Wolf and Gypsy Visible Mending Programme Jacket Before

The jacket sported a really rather ugly iron-on patch and some holes were crudely sewn together

Wolf and Gypsy Visible Mending Programme Jacket After

Luckily the patch came off easily, and a new patch was inserted with felled seams

Wolf and Gypsy Visible Mending Programme Jacket After Detail

Patches on the pockets, and the patches behind holes, which have been delicately outlined with a half-back stitch

Jacket repairs: buttons replaced, various patches, fraying cuffs rebound.

If you find yourself in Brighton during the month of November, then you can avail yourself of one of these fine Visible Mending Programme garments. Each one comes with a special card that details the repair materials and techniques used. I hope four lucky people will enjoy wearing these as much as I enjoyed repairing them!

Wolf and Gypsy May All Your Dreams Be Indigo Banner

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During a paper I gave at In the Loop 4, I mentioned a blurring of boundaries: when does a garment start, and when does it end? Musings about Taking time, Woolly Comrade Felicity ‘Felix’ Ford’s Slow Wardrobe project, and having conversations with other friends who make clothes to last, have culminated into my own thoughts about a Slow Wardrobe.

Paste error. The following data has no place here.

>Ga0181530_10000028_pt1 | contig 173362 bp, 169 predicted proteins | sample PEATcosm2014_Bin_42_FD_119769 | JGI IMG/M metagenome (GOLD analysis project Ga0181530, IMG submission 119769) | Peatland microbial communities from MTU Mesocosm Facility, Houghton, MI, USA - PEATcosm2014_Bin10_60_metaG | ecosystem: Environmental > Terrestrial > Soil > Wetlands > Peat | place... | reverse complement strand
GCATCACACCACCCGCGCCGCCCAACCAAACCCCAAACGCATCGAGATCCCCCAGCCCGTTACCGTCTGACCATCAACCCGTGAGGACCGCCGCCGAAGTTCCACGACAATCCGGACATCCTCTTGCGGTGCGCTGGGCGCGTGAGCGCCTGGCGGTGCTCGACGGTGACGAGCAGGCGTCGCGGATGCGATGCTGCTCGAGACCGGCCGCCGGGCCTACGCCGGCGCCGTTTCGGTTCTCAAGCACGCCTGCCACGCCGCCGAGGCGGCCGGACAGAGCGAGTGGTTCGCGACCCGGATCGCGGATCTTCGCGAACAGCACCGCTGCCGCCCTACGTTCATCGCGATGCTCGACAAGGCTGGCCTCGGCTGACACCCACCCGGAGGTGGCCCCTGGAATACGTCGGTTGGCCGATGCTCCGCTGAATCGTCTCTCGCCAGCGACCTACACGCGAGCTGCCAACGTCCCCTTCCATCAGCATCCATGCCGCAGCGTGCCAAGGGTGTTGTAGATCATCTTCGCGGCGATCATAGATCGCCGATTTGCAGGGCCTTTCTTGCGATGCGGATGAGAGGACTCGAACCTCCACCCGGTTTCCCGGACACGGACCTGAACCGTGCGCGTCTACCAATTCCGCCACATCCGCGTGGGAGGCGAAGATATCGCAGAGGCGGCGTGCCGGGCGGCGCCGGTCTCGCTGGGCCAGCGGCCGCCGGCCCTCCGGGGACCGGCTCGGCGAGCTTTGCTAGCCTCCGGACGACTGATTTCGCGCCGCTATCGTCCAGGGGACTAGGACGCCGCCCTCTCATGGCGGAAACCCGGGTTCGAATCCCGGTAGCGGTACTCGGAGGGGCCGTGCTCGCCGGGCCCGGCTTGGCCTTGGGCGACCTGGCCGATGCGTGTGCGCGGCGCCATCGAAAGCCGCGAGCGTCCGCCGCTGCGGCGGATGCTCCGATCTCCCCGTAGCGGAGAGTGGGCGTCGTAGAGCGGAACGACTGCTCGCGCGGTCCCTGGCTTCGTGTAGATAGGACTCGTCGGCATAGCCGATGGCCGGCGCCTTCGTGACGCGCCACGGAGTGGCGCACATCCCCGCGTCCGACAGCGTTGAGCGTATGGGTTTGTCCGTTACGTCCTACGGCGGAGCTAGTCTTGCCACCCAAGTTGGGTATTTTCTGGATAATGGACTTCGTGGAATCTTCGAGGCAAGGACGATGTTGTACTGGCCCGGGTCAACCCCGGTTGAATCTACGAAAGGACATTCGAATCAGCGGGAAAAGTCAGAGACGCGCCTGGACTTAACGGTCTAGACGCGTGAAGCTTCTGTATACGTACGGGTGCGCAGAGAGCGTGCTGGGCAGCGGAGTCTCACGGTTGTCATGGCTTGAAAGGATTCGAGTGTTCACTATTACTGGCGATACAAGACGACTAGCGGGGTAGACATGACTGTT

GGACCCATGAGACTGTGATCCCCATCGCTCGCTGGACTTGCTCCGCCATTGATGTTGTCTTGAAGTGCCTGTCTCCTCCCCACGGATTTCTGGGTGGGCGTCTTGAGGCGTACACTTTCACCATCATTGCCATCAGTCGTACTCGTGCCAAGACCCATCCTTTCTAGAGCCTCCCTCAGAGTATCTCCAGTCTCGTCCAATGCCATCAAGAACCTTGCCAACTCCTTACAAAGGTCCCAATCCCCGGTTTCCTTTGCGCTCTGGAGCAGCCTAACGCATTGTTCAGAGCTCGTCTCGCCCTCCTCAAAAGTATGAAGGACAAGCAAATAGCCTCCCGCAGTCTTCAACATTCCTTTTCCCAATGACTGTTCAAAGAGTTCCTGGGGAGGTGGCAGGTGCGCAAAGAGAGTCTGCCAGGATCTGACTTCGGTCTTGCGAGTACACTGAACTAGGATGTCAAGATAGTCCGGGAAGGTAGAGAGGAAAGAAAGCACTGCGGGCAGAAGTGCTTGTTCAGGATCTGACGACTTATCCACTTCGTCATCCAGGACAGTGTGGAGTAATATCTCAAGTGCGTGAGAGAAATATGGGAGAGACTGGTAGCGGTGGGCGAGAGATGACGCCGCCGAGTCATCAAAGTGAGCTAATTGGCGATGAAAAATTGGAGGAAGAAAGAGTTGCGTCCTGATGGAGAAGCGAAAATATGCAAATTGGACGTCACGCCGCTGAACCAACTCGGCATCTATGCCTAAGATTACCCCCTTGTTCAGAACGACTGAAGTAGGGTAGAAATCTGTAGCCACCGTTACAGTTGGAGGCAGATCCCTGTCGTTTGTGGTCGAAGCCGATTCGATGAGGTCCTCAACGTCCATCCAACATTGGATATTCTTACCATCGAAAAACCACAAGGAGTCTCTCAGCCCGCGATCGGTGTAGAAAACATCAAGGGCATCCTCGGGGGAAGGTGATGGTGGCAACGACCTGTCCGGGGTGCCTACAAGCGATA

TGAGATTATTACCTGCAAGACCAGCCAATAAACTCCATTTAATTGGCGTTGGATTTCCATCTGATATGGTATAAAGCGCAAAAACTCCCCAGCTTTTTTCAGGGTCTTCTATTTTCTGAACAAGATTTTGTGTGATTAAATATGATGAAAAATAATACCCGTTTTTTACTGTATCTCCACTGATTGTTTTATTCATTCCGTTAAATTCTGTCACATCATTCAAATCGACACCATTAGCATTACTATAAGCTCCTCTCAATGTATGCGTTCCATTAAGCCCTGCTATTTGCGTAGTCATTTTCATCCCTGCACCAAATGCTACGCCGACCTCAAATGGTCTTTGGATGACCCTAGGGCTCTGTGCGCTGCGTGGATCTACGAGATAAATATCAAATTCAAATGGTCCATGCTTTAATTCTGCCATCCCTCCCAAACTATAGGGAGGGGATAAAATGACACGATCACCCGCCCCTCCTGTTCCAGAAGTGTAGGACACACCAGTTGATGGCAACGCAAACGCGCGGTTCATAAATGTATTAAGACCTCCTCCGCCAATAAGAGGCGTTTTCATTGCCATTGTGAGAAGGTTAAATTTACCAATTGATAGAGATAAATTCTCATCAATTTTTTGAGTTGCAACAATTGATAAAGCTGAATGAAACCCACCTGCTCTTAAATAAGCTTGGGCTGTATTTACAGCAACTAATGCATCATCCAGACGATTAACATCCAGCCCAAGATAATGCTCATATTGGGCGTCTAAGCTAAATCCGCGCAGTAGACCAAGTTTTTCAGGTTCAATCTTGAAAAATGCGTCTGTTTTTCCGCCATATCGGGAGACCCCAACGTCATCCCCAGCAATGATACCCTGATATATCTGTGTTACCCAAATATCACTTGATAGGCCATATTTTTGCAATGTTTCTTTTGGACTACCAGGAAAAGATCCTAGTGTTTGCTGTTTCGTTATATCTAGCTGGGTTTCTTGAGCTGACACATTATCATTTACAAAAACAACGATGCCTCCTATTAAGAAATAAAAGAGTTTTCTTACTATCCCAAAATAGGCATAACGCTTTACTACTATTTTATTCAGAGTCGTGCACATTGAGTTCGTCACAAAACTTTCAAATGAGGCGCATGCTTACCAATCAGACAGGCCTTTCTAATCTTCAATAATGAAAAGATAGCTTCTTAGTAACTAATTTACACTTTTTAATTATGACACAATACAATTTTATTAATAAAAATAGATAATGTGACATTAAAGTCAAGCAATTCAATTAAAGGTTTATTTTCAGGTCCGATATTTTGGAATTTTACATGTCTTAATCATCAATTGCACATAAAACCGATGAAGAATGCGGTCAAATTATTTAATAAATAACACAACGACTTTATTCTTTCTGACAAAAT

Brioche Sweater and grafitti

My Brioche Sweater: a recently completed garment. Or is it?

Since I started repairing with purpose, I’m slowly but surely drifting away from the idea that once the last loose end has been woven in, a garment is finished. Over time, clothes start to develop signs of wear, of having been washed, of having been used. Inevitably, an edge starts to fray, a seat wears thin, or a hole appears, and the time comes I’ll be getting out my darning needle. By making my mends visible, I continue adding to the garment. A beautiful mend can be worn as a badge of honour, and in my view, augments and alters the garment repaired.

Flanelette Plaid shirt darning by tomofholland

Darning the threadbare yoke seam of a flannelette shirt

A shift of focus from trying to keep things looking new and perfect to favouring the old and imperfect, means I’ve stopped looking at repair as a chore, but as a creative challenge in its own right. Instead of fixing something that is broken, which implies the item was finished, I now continue working on something that wasn’t complete yet. This idea is perhaps easier to embrace where it concerns clothes I made myself, but I now extend it to the clothes I buy. I frequently purchase secondhand clothes, and they already show signs of wear, and the time to repair something usually comes along sooner.

Tom spinning a yarn

Spinning a yarn